Former Dept of Justice officials weigh in on FBI director's firing by Trump

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President Trump fired FBI Director James Comey late this afternoon.

Comey reportedly found out about his termination by watching TV. It comes just days before he was set to testify before a Senate committee looking into any possible connections between Russia and president trump's presidential campaign.

A former US attorney said if it wasn't clear there needs to be a special prosecutor over the Russia investigation, it should be now.

"I've never seen anything like this," Andy Arena said. "The Bureau has never seen anything like this."

Shocking, unprecedented and unexpected - that's how many are describing President Trump's sudden firing of FBI Director James Comey.

Attorney General Jeff Sessions and his deputy Rod Rosenstein say Comey violated DOJ principles by speaking publicly about the investigation into Hillary Clinton's email servers.

"That was July of last year," said Arena, the former Detroit FBI chief. "This is May of 2017. If he was going to be fired for that reason he should've been fired Jan. 21.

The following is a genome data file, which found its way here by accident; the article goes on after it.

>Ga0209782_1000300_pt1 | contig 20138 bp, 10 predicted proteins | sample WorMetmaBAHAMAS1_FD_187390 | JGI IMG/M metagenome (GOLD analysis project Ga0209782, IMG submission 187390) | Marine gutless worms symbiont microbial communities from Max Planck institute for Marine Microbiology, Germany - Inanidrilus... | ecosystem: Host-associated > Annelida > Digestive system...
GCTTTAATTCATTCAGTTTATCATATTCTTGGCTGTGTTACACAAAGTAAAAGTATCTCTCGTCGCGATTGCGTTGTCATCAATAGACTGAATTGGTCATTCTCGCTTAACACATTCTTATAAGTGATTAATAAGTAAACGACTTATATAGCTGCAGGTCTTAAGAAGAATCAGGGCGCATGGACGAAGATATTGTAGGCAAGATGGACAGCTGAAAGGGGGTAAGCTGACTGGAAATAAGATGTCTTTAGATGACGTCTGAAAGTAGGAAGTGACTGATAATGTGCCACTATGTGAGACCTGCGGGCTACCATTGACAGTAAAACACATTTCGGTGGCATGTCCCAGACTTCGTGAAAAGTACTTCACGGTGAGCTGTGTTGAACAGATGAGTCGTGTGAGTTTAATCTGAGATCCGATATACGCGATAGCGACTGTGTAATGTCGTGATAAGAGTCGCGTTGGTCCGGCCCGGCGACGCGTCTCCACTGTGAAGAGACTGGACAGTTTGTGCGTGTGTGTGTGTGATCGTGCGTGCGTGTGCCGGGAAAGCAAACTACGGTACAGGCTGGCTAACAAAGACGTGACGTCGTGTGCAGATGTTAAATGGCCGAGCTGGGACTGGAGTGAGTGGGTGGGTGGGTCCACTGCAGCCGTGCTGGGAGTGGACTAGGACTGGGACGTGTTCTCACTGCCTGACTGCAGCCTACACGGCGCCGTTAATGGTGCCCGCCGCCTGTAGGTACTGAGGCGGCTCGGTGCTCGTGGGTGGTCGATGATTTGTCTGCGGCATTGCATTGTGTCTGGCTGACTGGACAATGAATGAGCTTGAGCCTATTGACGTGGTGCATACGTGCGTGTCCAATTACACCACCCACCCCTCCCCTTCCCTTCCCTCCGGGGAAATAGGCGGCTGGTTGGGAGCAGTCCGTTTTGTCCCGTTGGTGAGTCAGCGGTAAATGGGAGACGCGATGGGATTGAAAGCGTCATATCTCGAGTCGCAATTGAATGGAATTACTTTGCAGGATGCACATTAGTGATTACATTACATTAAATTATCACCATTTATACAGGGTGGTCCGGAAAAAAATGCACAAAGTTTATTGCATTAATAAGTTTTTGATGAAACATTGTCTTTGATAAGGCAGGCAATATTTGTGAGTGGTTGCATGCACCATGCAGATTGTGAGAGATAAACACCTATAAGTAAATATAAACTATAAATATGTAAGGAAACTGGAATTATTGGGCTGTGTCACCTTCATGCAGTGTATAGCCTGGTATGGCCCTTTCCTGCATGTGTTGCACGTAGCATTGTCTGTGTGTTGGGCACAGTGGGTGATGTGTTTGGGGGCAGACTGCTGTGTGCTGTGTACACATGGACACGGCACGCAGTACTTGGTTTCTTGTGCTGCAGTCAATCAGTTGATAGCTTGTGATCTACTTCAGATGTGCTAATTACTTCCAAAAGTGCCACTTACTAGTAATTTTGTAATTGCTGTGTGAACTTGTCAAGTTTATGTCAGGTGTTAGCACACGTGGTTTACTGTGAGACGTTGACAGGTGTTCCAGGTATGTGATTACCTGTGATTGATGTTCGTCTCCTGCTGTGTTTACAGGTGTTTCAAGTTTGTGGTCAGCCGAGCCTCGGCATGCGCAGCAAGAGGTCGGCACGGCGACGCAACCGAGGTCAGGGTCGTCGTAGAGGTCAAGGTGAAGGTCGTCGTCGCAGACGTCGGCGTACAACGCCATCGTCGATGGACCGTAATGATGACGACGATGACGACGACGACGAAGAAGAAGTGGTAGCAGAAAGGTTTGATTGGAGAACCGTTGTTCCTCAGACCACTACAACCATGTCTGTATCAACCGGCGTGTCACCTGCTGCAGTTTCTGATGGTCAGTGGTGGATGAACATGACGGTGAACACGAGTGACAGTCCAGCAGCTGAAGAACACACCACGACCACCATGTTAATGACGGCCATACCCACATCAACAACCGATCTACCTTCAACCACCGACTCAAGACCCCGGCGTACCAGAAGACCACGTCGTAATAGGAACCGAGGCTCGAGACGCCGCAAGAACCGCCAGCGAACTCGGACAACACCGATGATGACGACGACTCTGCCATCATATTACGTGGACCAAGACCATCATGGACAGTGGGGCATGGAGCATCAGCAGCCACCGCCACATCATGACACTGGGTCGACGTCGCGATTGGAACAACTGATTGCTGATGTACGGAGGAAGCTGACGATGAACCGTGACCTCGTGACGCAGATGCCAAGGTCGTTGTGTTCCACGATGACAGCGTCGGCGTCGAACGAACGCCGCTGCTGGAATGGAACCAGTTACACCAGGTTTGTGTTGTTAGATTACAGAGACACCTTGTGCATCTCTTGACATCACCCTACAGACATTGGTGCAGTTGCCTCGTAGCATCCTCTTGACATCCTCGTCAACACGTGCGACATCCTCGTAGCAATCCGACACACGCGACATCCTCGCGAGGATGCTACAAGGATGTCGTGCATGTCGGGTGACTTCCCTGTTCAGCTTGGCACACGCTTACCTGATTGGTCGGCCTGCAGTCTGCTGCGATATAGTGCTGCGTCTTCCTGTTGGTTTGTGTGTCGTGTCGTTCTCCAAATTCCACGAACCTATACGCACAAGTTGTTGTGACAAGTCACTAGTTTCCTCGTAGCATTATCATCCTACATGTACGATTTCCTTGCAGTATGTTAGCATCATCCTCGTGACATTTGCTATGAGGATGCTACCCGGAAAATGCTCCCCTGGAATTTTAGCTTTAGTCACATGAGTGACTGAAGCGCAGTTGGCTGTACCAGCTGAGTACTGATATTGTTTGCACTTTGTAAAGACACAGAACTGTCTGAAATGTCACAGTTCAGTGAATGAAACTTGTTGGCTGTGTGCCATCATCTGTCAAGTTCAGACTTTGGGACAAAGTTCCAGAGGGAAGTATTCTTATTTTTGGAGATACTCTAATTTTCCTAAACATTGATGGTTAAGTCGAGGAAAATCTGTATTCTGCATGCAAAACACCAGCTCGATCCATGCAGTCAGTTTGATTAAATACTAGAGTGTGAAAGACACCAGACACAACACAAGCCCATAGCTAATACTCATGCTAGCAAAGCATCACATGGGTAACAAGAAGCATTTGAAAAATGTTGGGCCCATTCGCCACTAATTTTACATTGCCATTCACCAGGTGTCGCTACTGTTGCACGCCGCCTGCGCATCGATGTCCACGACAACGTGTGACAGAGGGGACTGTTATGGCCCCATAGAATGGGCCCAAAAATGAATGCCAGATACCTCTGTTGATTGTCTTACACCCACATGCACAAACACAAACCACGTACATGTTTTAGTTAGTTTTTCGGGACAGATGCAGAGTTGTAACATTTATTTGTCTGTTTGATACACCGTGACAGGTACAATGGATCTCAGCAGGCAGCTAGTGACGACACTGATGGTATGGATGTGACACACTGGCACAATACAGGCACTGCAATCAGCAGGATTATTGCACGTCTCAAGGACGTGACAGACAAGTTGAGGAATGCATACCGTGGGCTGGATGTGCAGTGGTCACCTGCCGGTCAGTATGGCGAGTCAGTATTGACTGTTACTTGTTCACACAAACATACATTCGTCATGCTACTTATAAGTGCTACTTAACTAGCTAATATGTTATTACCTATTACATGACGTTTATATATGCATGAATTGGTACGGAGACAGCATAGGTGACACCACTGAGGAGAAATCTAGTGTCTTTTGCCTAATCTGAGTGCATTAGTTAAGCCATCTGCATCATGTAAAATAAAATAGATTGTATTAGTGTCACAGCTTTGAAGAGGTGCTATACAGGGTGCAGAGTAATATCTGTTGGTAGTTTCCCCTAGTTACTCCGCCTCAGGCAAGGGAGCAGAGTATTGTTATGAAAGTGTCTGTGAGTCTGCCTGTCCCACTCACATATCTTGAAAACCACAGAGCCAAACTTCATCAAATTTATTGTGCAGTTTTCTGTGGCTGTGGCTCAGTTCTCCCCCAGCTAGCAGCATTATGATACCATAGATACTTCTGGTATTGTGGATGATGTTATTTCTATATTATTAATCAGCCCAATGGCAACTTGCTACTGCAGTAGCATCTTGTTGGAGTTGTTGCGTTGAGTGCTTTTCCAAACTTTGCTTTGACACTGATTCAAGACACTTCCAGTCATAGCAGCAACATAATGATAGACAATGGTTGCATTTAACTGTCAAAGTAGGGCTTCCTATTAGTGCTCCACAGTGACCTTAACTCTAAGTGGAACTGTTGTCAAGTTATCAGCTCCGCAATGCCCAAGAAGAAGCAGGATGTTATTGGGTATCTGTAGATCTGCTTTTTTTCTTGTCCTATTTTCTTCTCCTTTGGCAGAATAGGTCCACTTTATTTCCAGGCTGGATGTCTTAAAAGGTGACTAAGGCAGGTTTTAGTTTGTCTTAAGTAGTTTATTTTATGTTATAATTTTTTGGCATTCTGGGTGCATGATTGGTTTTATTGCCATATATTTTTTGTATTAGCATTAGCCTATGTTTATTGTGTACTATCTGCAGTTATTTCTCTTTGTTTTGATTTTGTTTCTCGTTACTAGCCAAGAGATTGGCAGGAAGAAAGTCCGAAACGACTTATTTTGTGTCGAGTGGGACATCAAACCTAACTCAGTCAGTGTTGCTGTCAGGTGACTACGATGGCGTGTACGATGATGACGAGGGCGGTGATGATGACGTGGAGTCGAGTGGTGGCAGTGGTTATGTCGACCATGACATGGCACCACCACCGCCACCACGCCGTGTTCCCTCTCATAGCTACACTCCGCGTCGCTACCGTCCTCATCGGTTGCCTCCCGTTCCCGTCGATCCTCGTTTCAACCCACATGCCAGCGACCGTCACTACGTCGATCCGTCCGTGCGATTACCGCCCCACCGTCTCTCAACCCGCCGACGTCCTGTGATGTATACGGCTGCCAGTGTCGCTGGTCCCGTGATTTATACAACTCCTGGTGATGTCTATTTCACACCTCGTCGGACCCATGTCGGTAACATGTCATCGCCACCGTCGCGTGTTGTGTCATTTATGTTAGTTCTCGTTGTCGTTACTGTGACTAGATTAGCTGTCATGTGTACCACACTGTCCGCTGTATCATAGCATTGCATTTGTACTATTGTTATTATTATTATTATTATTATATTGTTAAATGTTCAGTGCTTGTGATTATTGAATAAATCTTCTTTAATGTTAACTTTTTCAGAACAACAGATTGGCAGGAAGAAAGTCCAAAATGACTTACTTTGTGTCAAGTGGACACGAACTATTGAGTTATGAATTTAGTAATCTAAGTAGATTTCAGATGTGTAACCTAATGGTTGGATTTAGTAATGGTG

"Either that was the reason he was fired or for the Russia investigation. I'm not a conspiracy theorist but those are really the only two reasons."

The FBI under Comey launched an investigation into the possibility the Trump campaign colluded with Russia to influence the presidential election.

FOX 2: "Many see this as Trump attempting to influence the Russia investigation; do you see it the same way?"

"It's a possibility," said Barbara McQuade. "It's speculation. That's what's in the news and that's what's on the news cycle today."

But former US Attorney Barbara McQuade is confident the Russia investigation won't be compromised.

"The FBI is greater than its director working on that investigation,” she said. “And regardless of who the director is, there are no doubt dozens of FBI agents - career professionals - who are working on that investigation."

Even so, many see the shakeup as a bad omen for the FBI

"The FBI is one of the crown jewels of our law enforcement and it has become very politicized over the last few months," said Congresswoman Debbie Dingell (D-Dearborn). "But I certainly hope that whoever is in that position is nonpartisan and very independent and objective.

In the meantime Comey's second in command, Andrew McCabe, will lead the FBI until President Trump picks a replacement and he or she is confirmed by the Senate.